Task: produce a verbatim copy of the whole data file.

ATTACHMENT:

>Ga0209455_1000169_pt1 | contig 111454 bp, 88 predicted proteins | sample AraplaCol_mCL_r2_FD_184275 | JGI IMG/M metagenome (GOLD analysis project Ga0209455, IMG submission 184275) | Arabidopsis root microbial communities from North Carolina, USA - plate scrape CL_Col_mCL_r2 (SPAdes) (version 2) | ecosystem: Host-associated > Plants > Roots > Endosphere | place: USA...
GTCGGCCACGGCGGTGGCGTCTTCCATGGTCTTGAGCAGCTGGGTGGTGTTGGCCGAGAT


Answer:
>Ga0209455_1000169_pt1 | contig 111454 bp, 88 predicted proteins | sample AraplaCol_mCL_r2_FD_184275 | JGI IMG/M metagenome (GOLD analysis project Ga0209455, IMG submission 184275) | Arabidopsis root microbial communities from North Carolina, USA - plate scrape CL_Col_mCL_r2 (SPAdes) (version 2) | ecosystem: Host-associated > Plants > Roots > Endosphere | place: USA...
GTCGGCCACGGCGGTGGCGTCTTCCATGGTCTTGAGCAGCTGGGTGGTGTTGGCCGAGAT